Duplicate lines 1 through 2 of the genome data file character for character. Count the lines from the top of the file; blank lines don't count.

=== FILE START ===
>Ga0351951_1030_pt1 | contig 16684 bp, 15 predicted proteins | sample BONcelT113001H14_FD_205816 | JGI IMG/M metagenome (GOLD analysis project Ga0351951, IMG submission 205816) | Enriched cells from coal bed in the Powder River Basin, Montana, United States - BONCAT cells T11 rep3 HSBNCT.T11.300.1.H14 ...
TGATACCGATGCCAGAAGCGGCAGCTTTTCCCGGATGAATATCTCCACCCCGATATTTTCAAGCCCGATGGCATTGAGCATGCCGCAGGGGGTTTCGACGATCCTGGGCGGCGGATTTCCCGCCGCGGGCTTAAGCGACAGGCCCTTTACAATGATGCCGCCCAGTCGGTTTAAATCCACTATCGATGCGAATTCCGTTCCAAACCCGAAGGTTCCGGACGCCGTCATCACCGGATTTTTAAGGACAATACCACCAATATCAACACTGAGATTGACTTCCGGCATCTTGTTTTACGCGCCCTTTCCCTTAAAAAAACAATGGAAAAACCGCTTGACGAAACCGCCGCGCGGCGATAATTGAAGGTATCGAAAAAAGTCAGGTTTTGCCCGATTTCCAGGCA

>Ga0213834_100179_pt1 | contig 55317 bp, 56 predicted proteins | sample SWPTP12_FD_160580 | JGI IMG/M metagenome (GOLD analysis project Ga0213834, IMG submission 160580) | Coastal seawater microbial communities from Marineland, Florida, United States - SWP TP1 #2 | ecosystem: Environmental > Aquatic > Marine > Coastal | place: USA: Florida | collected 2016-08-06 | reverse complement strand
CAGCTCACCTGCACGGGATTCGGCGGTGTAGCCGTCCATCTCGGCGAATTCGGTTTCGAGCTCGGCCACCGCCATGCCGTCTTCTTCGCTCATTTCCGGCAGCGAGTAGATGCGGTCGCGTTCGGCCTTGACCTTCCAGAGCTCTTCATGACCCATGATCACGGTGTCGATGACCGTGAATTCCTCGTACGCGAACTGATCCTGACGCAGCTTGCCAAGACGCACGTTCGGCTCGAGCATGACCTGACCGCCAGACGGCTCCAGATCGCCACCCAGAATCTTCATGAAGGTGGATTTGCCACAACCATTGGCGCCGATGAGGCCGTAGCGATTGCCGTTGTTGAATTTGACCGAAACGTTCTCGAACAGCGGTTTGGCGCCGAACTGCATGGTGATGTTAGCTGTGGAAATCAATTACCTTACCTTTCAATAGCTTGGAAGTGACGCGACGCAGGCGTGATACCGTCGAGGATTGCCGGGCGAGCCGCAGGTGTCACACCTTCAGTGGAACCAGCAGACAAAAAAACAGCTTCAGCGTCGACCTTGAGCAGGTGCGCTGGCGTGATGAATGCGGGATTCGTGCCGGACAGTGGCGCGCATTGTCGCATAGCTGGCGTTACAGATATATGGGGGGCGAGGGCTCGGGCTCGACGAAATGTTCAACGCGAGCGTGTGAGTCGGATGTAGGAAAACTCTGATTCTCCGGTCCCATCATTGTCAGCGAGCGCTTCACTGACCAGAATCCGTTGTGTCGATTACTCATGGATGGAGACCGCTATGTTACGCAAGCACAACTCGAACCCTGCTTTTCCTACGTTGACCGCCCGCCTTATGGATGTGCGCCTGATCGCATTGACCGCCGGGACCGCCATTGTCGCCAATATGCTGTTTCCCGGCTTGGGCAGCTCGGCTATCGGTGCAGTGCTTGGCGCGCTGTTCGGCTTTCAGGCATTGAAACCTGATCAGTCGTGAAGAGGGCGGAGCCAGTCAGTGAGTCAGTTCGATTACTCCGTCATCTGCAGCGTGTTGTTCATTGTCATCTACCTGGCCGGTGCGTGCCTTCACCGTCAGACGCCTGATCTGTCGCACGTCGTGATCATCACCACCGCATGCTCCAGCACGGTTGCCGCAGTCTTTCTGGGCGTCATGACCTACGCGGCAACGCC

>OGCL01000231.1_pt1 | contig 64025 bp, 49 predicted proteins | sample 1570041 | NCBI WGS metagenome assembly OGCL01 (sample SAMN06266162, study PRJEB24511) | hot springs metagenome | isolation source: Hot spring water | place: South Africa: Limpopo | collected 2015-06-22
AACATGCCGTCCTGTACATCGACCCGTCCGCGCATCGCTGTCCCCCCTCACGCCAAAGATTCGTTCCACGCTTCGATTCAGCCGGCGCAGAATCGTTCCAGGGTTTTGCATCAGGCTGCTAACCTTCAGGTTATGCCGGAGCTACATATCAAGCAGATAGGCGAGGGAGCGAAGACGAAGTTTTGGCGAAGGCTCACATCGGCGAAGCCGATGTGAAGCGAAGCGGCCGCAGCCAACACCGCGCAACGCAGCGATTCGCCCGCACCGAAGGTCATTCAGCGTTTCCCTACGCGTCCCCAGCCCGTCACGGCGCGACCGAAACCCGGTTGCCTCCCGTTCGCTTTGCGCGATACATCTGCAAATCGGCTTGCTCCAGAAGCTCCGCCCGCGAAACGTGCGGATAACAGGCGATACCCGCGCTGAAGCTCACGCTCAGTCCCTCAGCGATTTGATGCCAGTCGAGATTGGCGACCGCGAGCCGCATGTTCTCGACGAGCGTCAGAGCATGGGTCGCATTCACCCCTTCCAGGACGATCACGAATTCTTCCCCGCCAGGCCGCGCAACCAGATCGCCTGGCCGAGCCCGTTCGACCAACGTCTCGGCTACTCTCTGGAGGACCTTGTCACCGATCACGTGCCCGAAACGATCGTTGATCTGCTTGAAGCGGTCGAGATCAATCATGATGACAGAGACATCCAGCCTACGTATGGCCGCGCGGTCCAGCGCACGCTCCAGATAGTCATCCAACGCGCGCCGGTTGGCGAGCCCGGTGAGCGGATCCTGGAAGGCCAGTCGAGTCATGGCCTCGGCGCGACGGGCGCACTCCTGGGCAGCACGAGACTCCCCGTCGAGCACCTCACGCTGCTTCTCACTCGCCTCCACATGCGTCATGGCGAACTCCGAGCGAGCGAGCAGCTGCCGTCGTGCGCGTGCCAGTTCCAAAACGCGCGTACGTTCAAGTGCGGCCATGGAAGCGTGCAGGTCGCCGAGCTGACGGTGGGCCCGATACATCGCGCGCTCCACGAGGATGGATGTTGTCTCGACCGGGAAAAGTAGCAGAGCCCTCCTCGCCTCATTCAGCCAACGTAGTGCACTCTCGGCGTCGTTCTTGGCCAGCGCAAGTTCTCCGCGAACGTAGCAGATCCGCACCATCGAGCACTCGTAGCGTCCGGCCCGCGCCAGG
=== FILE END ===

>Ga0351951_1030_pt1 | contig 16684 bp, 15 predicted proteins | sample BONcelT113001H14_FD_205816 | JGI IMG/M metagenome (GOLD analysis project Ga0351951, IMG submission 205816) | Enriched cells from coal bed in the Powder River Basin, Montana, United States - BONCAT cells T11 rep3 HSBNCT.T11.300.1.H14 ...
TGATACCGATGCCAGAAGCGGCAGCTTTTCCCGGATGAATATCTCCACCCCGATATTTTCAAGCCCGATGGCATTGAGCATGCCGCAGGGGGTTTCGACGATCCTGGGCGGCGGATTTCCCGCCGCGGGCTTAAGCGACAGGCCCTTTACAATGATGCCGCCCAGTCGGTTTAAATCCACTATCGATGCGAATTCCGTTCCAAACCCGAAGGTTCCGGACGCCGTCATCACCGGATTTTTAAGGACAATACCACCAATATCAACACTGAGATTGACTTCCGGCATCTTGTTTTACGCGCCCTTTCCCTTAAAAAAACAATGGAAAAACCGCTTGACGAAACCGCCGCGCGGCGATAATTGAAGGTATCGAAAAAAGTCAGGTTTTGCCCGATTTCCAGGCA